Pogo (musician)

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Birth name Christopher Nicholas Bertke
Also known as Pogo[1]
Born (1988-07-26) 26 July 1988 (age 30)[2]
Cape Town, Cape Province, South Africa[3]
Origin Perth, Western Australia, Australia
Occupation(s) Musician
Years active 2007–present
Website pogomix.net

Christopher Nicholas "Nick" Bertke (born 26 July 1988) better known by his stage name Pogo, is a South African-born,[3] Australian electronic music artist whose work consists of recording small sounds, quotes, and melodies from films, TV programmes or other sources, and sequencing the sounds together to form a new piece of music. A number of Pogo's works consist almost entirely of the sounds he samples, with few or no additional music or sound samples.[4]


Nick Bertke has produced tracks using samples from films and TV shows such as Pulp Fiction.[1] He has also sampled from other sources, such as field recordings for his project Remix the World.[5] Bertke is also known for his use of video sampling to produce music videos, which he uploads on the video-sharing website YouTube.[6] As of October 2017, his most popular YouTube video is Alice, made of samples of Disney's animated film Alice in Wonderland, with more than 20 million views.[6] In 2010, his music video Gardyn was juried along with 24 other YouTube videos for an exhibition at the Guggenheim Museum in New York City.[7] On 29 September 2016, Pogo released a song called "Trumpular" on SoundCloud which consisted of quotes from Republican nominee, and later President, Donald Trump.[8]

Pogo's music is used on the popular conservative YouTube talk show, Louder With Crowder, on YouTube channel, Steven Crowder. Various music of his is used coming back from commercial breaks.[9]

Personal life[edit]

On his September 2011 US tour, Bertke was arrested and taken into custody for three weeks due to the lack of a proper work visa, and is prohibited from re-entering the United States until 2021.[10][11]

In a YouTube livestream that was uploaded in 2016, Bertke stated that he has a "fairly robust resentment of the gay community".[12] On the topic of the Orlando nightclub shooting, a terrorist attack at a gay bar in Florida in 2016, he said, "It amazes me to see the West welcoming a culture through the floodgates that wants gays dead. I think that's fantastic".[13][14] Bertke later apologized for the statements, noting, "I have no hate for the gay community. I am in fact bi-curious myself, and it has not been easy within the culture I have been raised," as well as admitting that the video was "made in very bad taste" and that he never intended for it to go public.[15] He also stated that he was trying to "impersonate the far right and create hysteria", noting that the video was made around the time of the 2016 American election.[16] As a result of this video coming to light, Disney removed Bertke's songs from a restaurant playlist at its California Adventure location due to pressure from fans.[17]



  • Texturebox (30 December 2010)
  • Wonderpuff (27 June 2011)
  • Forgotten Fudge (2 November 2013)
  • Star Charts (22 December 2014)
  • Kindred Shadow (11 June 2015)
  • Weightless (30 December 2016)
  • Ascend (22 February 2018)


  • Wonderland (28 May 2007)
  • Broken Beats (2008)
  • Table Scraps (2008)
  • Weave and Wish (22 March 2009)
  • Deeper Down the Rabbit Hole (30 November 2010)
  • Fluctuate (5 January 2014)
  • Perfect Chaos (21 May 2014)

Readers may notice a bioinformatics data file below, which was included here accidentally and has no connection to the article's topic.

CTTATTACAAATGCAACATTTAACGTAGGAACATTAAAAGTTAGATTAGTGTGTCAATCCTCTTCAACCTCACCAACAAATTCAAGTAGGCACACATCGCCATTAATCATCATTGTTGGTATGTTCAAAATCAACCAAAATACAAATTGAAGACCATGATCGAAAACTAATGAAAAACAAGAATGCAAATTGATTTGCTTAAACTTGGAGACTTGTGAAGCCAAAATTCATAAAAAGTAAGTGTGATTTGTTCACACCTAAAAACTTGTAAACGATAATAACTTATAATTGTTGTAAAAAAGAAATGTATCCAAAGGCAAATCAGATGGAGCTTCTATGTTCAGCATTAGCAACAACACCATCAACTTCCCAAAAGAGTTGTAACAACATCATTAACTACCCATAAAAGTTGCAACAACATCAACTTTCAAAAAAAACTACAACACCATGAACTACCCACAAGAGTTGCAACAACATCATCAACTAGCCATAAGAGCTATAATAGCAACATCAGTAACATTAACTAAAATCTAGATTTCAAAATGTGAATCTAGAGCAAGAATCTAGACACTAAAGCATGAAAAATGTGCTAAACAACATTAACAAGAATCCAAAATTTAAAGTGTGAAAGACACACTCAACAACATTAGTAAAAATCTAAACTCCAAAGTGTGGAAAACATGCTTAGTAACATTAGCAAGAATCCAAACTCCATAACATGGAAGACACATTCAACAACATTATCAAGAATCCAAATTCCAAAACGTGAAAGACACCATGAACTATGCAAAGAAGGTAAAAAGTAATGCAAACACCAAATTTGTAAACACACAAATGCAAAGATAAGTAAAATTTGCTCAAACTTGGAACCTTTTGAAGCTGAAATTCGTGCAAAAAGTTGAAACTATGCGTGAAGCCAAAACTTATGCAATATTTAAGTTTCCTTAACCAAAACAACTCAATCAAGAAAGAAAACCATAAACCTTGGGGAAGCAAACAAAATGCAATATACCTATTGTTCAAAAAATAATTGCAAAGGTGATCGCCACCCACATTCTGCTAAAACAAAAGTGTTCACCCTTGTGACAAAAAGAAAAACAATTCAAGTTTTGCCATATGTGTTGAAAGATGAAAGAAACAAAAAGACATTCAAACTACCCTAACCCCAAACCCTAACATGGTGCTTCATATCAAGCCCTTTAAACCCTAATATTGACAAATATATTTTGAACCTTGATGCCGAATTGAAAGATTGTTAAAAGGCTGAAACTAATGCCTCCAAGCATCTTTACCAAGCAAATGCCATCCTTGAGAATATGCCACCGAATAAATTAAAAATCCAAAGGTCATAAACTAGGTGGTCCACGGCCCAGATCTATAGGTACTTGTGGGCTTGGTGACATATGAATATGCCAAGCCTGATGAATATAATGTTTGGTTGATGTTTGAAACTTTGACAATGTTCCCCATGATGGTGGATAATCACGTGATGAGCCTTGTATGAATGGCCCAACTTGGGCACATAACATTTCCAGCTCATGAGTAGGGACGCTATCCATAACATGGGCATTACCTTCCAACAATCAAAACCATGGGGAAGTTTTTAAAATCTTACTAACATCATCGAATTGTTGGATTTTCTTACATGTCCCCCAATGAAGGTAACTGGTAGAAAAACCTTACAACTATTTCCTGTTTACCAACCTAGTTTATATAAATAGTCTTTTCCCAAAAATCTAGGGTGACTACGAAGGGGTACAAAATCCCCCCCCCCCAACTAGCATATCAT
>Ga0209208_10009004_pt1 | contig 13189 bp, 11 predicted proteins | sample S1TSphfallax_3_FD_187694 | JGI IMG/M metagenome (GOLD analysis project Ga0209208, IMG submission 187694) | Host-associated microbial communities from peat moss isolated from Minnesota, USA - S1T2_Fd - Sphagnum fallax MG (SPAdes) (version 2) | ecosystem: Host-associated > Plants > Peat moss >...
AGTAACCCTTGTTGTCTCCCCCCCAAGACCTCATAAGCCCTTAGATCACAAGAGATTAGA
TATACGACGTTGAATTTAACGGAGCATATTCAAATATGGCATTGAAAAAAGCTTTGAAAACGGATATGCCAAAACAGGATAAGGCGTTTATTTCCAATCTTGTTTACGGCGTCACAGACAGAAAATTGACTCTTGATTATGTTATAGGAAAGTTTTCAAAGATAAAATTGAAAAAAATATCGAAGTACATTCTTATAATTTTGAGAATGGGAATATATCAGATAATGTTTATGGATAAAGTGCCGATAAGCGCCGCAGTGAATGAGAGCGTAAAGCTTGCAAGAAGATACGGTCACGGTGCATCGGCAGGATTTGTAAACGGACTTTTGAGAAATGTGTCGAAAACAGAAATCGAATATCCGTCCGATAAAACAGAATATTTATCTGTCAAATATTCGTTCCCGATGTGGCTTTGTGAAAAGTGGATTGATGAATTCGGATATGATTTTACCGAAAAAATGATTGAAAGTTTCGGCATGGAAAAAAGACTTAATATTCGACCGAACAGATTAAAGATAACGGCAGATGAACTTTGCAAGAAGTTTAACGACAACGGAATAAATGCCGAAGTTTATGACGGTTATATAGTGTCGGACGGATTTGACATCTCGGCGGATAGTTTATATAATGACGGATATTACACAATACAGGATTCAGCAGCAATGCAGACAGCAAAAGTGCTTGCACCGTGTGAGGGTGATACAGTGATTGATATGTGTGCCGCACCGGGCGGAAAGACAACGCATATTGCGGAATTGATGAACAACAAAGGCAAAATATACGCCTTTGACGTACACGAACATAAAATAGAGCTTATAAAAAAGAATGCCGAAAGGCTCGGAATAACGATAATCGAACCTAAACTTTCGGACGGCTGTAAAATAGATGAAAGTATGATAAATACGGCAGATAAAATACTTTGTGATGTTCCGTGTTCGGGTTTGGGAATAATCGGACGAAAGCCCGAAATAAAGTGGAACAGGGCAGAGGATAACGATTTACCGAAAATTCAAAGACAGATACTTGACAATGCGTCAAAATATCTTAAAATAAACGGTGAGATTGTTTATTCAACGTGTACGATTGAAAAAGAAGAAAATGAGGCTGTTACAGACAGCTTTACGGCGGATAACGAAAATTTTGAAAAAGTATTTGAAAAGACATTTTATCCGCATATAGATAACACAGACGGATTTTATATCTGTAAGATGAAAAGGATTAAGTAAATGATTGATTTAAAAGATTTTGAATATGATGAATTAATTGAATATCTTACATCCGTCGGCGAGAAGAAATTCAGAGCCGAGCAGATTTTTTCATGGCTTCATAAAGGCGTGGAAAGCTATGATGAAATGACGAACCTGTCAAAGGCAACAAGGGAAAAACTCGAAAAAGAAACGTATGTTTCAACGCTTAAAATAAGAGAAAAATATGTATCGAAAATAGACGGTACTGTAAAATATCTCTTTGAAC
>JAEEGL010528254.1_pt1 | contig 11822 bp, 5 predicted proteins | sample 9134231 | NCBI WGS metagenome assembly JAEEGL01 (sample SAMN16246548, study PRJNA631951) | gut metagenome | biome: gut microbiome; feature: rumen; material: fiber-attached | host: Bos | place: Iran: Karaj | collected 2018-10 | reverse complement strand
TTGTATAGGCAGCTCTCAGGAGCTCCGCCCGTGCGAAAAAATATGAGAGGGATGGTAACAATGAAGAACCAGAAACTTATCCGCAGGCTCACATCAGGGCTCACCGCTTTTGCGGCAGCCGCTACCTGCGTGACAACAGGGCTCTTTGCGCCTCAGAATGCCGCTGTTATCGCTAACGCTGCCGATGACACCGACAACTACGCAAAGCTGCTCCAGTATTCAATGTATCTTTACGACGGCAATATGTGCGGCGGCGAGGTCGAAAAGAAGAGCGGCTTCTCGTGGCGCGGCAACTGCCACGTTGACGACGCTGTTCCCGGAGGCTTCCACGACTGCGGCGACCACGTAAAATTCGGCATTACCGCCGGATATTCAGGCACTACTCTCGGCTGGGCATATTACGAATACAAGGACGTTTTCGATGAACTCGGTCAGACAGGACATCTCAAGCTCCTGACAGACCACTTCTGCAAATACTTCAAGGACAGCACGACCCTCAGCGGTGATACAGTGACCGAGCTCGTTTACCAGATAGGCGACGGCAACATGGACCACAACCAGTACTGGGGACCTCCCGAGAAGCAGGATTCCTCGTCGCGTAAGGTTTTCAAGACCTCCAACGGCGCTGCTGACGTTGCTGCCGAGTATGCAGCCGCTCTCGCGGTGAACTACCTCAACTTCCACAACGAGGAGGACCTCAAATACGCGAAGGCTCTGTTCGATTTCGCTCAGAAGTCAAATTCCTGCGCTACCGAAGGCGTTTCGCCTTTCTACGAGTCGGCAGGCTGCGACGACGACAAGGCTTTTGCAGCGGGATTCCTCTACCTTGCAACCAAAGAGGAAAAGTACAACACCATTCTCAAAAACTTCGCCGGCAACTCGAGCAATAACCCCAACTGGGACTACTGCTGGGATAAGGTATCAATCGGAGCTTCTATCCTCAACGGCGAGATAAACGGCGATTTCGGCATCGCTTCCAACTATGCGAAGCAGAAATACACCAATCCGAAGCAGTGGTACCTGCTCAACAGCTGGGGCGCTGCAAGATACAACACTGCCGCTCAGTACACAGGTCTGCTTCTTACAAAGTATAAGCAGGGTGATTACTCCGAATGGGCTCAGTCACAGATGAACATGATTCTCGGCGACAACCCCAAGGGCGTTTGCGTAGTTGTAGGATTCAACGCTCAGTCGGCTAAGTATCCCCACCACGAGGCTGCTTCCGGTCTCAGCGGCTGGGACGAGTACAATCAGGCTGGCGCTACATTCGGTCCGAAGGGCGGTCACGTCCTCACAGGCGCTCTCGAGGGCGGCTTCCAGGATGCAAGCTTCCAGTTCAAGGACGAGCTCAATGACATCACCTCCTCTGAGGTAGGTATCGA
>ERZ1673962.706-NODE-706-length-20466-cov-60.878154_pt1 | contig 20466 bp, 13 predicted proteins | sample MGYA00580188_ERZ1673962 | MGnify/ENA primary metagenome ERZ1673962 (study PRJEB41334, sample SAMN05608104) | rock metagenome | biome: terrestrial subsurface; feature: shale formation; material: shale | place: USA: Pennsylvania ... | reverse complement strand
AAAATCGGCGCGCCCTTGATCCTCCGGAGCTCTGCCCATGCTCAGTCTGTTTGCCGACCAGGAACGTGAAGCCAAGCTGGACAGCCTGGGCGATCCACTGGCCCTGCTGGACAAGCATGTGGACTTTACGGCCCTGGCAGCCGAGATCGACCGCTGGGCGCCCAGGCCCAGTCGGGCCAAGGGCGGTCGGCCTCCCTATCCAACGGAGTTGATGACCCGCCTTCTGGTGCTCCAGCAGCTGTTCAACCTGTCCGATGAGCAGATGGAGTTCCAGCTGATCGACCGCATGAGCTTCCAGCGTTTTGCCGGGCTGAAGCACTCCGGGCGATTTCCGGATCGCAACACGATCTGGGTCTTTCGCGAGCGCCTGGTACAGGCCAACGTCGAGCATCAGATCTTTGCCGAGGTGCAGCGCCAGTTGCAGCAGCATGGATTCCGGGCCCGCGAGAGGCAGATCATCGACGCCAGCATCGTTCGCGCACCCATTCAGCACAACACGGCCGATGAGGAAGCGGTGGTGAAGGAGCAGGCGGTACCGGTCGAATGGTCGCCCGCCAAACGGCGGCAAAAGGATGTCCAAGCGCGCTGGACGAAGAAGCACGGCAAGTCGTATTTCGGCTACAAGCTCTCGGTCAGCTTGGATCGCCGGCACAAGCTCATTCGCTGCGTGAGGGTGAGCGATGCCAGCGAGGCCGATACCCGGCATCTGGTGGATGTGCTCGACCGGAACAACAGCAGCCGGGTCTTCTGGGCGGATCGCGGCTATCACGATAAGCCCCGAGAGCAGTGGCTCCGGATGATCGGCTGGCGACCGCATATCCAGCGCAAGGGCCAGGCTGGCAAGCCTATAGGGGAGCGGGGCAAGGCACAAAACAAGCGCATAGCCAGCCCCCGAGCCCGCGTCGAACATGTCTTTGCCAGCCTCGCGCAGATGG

• Younghood (8 June 2014)

See also[edit]


  1. ^ a b "Pogo's 'Pulp Fiction' Remix". Retrieved 18 June 2015. 
  2. ^ Pogo interview on ComfortComes.com, archived from the original on 3 March 2016, retrieved 11 May 2010 
  3. ^ a b Pogo Interview on BrainsQuestionmark.com, archived from the original on 13 February 2012, retrieved 11 May 2010 
  4. ^ "Nick Bertke : The Story of Pogo and His Ideas of Music". SVANAPAPER. Retrieved 2017-01-22. 
  5. ^ Emami, Gazelle (6 December 2011). "'Kadinchey': Pogo's Latest Remix Mashes Up Bhutan (VIDEO)". HuffPost. Retrieved 25 October 2017. 
  6. ^ a b Adams, Erik (1 May 2013). "Pogo's "Alice" is the Internet's nostalgia fixation at its most enchanting". The A.V. Club. Retrieved 25 October 2017. 
  7. ^ Smith, Roberta (21 October 2010). "The Home Video Rises to Museum Grade". The New York Times. Retrieved 25 October 2017. 
  8. ^ Wilson, Zanda (29 September 2016). "Aussie Producer Pogo Drops A+ Banger Made Entirely Of Donald Trump Quotes - Music Feeds". musicfeeds.com.au. Retrieved 2 October 2016. 
  9. ^ Crowder, Steven [@scrowder] (3 June 2016). "For those asking about the sick #LwC bumps, they come from either "Pogo" (@NickBertke) or "Psychotic Giraffe" (@Bl3nder_LDG)" (Tweet) – via Twitter. 
  10. ^ "Australian Producer Pogo Arrested". Archived from the original on 30 November 2011. 
  11. ^ "Aussie music producer jailed, banned from US". NewsComAu. Retrieved 2017-01-22. 
  12. ^ Pogo Archives (2018-05-02), Why I called my channel Fagottron, archived from the original on 2018-05-30, retrieved 2018-05-31 
  13. ^ Farrell, Paul (31 May 2018). "Pogo aka Nick Bertke: 5 Fast Facts You Need to Know". Retrieved 14 August 2018. 
  14. ^ Riley, John (2018-05-31). "Video emerges of Australian EDM musician Pogo explaining how he hates gays". Metro Weekly. Retrieved 2018-05-31. 
  15. ^ "Nick Bertke apologises for offensive video and shares he is bi-curious | OUTInPerth – LGBTIQ News and Culture". www.outinperth.com. Retrieved 2018-08-10. 
  16. ^ "Nick Bertke: Twitter Reacts As EDM Star 'Pogo' Fist-Pumps Over Pulse Massacre, Calls Gay People 'Disgusting'". 31 May 2018. Retrieved 14 August 2018. 
  17. ^ "Disney Removes Pogo Tracks from Lamplight Lounge Playlist - LaughingPlace.com". 27 June 2018. Retrieved 14 August 2018. 

External links[edit]